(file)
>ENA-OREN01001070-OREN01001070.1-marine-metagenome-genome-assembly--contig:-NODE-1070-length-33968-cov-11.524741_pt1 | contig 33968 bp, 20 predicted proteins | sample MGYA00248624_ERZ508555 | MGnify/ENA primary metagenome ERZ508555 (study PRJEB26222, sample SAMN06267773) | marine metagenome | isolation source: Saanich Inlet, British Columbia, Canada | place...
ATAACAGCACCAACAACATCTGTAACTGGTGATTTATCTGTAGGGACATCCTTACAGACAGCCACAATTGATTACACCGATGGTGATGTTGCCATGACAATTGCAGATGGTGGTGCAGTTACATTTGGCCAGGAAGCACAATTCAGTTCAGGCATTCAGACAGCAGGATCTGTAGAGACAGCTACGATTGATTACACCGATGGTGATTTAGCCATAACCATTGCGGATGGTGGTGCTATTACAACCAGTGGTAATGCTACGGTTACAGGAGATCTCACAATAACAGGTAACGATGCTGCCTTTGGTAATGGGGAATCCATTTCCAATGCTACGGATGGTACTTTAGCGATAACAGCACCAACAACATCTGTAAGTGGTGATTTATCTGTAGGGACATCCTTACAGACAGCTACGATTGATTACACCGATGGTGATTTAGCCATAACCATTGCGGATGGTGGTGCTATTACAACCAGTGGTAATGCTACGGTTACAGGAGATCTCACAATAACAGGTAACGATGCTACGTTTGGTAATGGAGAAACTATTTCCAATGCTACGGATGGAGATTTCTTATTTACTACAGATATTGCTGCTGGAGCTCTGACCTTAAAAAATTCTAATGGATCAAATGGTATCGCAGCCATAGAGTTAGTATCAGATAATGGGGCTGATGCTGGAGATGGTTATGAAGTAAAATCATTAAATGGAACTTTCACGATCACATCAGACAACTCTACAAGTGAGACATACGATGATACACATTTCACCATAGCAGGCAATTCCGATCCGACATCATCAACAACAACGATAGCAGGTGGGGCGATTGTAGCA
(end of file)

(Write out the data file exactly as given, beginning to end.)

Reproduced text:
>ENA-OREN01001070-OREN01001070.1-marine-metagenome-genome-assembly--contig:-NODE-1070-length-33968-cov-11.524741_pt1 | contig 33968 bp, 20 predicted proteins | sample MGYA00248624_ERZ508555 | MGnify/ENA primary metagenome ERZ508555 (study PRJEB26222, sample SAMN06267773) | marine metagenome | isolation source: Saanich Inlet, British Columbia, Canada | place...
ATAACAGCACCAACAACATCTGTAACTGGTGATTTATCTGTAGGGACATCCTTACAGACAGCCACAATTGATTACACCGATGGTGATGTTGCCATGACAATTGCAGATGGTGGTGCAGTTACATTTGGCCAGGAAGCACAATTCAGTTCAGGCATTCAGACAGCAGGATCTGTAGAGACAGCTACGATTGATTACACCGATGGTGATTTAGCCATAACCATTGCGGATGGTGGTGCTATTACAACCAGTGGTAATGCTACGGTTACAGGAGATCTCACAATAACAGGTAACGATGCTGCCTTTGGTAATGGGGAATCCATTTCCAATGCTACGGATGGTACTTTAGCGATAACAGCACCAACAACATCTGTAAGTGGTGATTTATCTGTAGGGACATCCTTACAGACAGCTACGATTGATTACACCGATGGTGATTTAGCCATAACCATTGCGGATGGTGGTGCTATTACAACCAGTGGTAATGCTACGGTTACAGGAGATCTCACAATAACAGGTAACGATGCTACGTTTGGTAATGGAGAAACTATTTCCAATGCTACGGATGGAGATTTCTTATTTACTACAGATATTGCTGCTGGAGCTCTGACCTTAAAAAATTCTAATGGATCAAATGGTATCGCAGCCATAGAGTTAGTATCAGATAATGGGGCTGATGCTGGAGATGGTTATGAAGTAAAATCATTAAATGGAACTTTCACGATCACATCAGACAACTCTACAAGTGAGACATACGATGATACACATTTCACCATAGCAGGCAATTCCGATCCGACATCATCAACAACAACGATAGCAGGTGGGGCGATTGTAGCA